Apr 22 2014

Young People Continue To Talk About the Cops…

If you read this blog, you know that I talk a lot about policing. The cops are the gateway to the prison industrial complex and the gatekeepers of state power. In addition, as I’ve often written, the young people I work with want to talk about the police. Their material experiences of feeling and being oppressed usually revolve around how they are treated by cops.

Recently a young person who I love named Richard released a new music video for his song “Cops and Robbers.” You can and should watch it below.

I asked Richard about his inspiration for the song and his response was as follows:

“So the idea of the song actually was nothing planned. I was on the Greyhound coming back from a very short spring break and I had just started to re-read Assata Shakur’s Autobiography and I listened to the beat right after I read the first chapter and the first thing I could think of was Cops and Robbers, and how Assata was portrayed and accused and related to my experiences growing up in Chicago.”

I also asked about how he views the role of police in communities like the one he grew up in. His response was that they were “overseers” of the community. I thought that this terminology was instructive and harkens back to the slave patrols which were America’s original police forces.

Recently my comrade Francesco de Salvatore shared his collaboration with a group called the Young Fugitives about policing in Chicago. The project titled “Growing Up With CPD” is a set of audio interviews with young Chicagoans about their experiences with law enforcement. Below is one story.

“Growing Up With CPD” follows on the heels of a similar project that my organization undertook a couple of years ago called “Chain Reaction.” I think that what all of these projects have in common is a desire to surface the voices of young people who feel oppressed by policing in the hope that people will come to rely less on cops as the solution of violence. I hope that people will heed young people’s calls for true justice.

Apr 05 2014

Musical Interlude: One Love…

An all time classic…

Mar 15 2014

Musical Interlude: Just A Friendly Game of Baseball

Today is the international day against police brutality…

Feb 02 2014

Musical Interlude: Claimin’ I’m A Criminal

I’ve always liked this song by Brand Nubian. It’s from back in 1994 which is probably when I stopped really listening to rap music (LOL!).

Jul 24 2013

Musical Interlude: Blood on the Leaves (Remix) by Jasiri-X

I’ve been listening to this non-stop since yesterday. The brilliant and committed Jasiri-X has written and produced an amazing song that addresses the Trayvon Martin case. Blessed to have been in community with Jasiri and I have found him as kind as he is talented. That’s saying a lot. Listen and share with others.

Jun 14 2013

the murdered and the mourned…

“I should write something to mark the beginning of the George Zimmerman trial” is the thought rattling through my mind incessantly over the past couple of days. But I fear that I have run out of words… I’ve written about both Zimmerman and Trayvon Martin many times on this blog. No more words are forthcoming. I’ve been doing my best to ignore Sybrina Fulton’s daily tweets about her son this week. Today, she wrote: “You don’t have to know me to know my pain, use my pain & my lost to stand up for something.” It pushed me over the edge and I felt compelled to call forth Trayvon’s spirit.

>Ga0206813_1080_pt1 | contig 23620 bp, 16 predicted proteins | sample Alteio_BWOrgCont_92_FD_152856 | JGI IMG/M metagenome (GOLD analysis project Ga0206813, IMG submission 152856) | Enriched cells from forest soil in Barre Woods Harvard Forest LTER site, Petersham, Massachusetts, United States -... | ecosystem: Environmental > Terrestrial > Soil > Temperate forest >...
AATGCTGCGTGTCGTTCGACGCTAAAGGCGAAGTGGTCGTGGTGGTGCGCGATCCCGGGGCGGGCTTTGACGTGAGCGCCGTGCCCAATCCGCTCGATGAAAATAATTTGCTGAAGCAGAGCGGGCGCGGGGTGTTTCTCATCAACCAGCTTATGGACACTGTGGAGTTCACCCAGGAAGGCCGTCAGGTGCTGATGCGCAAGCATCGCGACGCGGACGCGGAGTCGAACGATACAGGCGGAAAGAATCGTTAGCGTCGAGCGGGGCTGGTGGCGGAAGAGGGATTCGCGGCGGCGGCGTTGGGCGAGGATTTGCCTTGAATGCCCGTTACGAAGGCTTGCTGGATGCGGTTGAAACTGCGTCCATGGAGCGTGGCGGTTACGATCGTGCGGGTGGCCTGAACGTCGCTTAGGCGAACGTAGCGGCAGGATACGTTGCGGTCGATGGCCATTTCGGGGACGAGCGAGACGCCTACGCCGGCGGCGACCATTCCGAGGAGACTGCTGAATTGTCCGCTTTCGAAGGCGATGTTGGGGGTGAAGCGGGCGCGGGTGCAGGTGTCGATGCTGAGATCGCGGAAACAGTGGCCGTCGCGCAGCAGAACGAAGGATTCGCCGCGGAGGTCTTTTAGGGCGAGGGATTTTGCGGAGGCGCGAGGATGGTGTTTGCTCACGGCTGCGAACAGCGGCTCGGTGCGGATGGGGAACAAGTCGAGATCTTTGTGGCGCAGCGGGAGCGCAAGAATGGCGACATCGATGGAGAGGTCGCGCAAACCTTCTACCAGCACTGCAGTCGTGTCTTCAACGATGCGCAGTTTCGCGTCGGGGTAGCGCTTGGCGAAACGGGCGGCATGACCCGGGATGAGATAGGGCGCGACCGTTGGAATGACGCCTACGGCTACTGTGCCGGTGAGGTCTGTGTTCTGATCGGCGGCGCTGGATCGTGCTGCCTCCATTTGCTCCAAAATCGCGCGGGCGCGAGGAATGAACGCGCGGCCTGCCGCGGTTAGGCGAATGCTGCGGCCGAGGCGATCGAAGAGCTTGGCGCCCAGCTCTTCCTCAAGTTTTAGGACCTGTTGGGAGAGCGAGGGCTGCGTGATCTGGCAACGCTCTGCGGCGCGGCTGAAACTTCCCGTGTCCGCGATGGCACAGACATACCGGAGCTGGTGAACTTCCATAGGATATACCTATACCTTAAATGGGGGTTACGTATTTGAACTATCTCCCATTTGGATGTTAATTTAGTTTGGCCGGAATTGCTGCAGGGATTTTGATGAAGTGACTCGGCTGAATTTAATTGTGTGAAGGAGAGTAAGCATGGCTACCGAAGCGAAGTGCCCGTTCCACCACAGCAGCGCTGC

“the mysterious connection
between whom we murder
and whom we mourn… – Audre Lorde (Dear Joe)”

I’ve been preoccupied with thoughts about his soul but also our country’s collective one. Does Trayvon’s soul rest easy? Or is it caught in the space “between whom we murder and whom we mourn” like thousands of other black people who have been tragically killed over the years in this country? Audre Lorde has written that: “Our dead line our dreams…” Unfortunately, too often black children are more likely to embody this country’s fears and nightmares.

Across time and space, my mind travels to Baton Rouge, Louisiana in December 1912. Simon Cadors, a black man, is convicted of killing a rich white planter. He’s sentenced to hang. As he awaits his appeal, he is kidnapped from his jail cell by a white mob and lynched. His body is found hanging from a telegraph pole on Christmas eve. Around his neck is a placard that reads: “The inevitable penalty.” It’s a warning to every black person in Louisiana; it’s southern ‘justice.’

A hundred years later, in my mind’s eye I see Trayvon. He’s lying on the cold concrete. As I get closer, I notice a placard hanging from his neck that reads: “The inevitable penalty.” It’s a warning to every black person in Florida; it’s southern ‘justice.’

There is a continuity between Simon Cadors and Trayvon Martin. Both exist in the space “between whom we murder and whom we mourn.” Despair and hope are once again at war within me. Audre whispers in my ear: “Despair is a tool for your enemies.” I decide to search for signs of hope. I find it once again in the voice of our youth:

I tell ‘em listen
I don’t fit your description
I don’t think that I embody this picture that you all are depicting

Lamar Jorden is a Chicago poet, writer and rapper. He has been part of the Louder than a Bomb (LTAB) poetry festival and appears on this year’s LTAB Mixtape. His song “Listen” is an exhortation for his peers to define themselves and to reject the negative stereotypes that society imposes on them. Jorden has taken on Sybrina’s Fulton’s call to use our pain and to stand up for something. He is also concerned with questions that Audre asked in 1977 (many years before he was born): “In what way can we cease to contribute to our own oppression? What hidden assumptions of the enemy have we eaten and made our own?” These are questions worth wrestling with as we work to build the world that we want to live in; a world free of oppression where true justice is possible.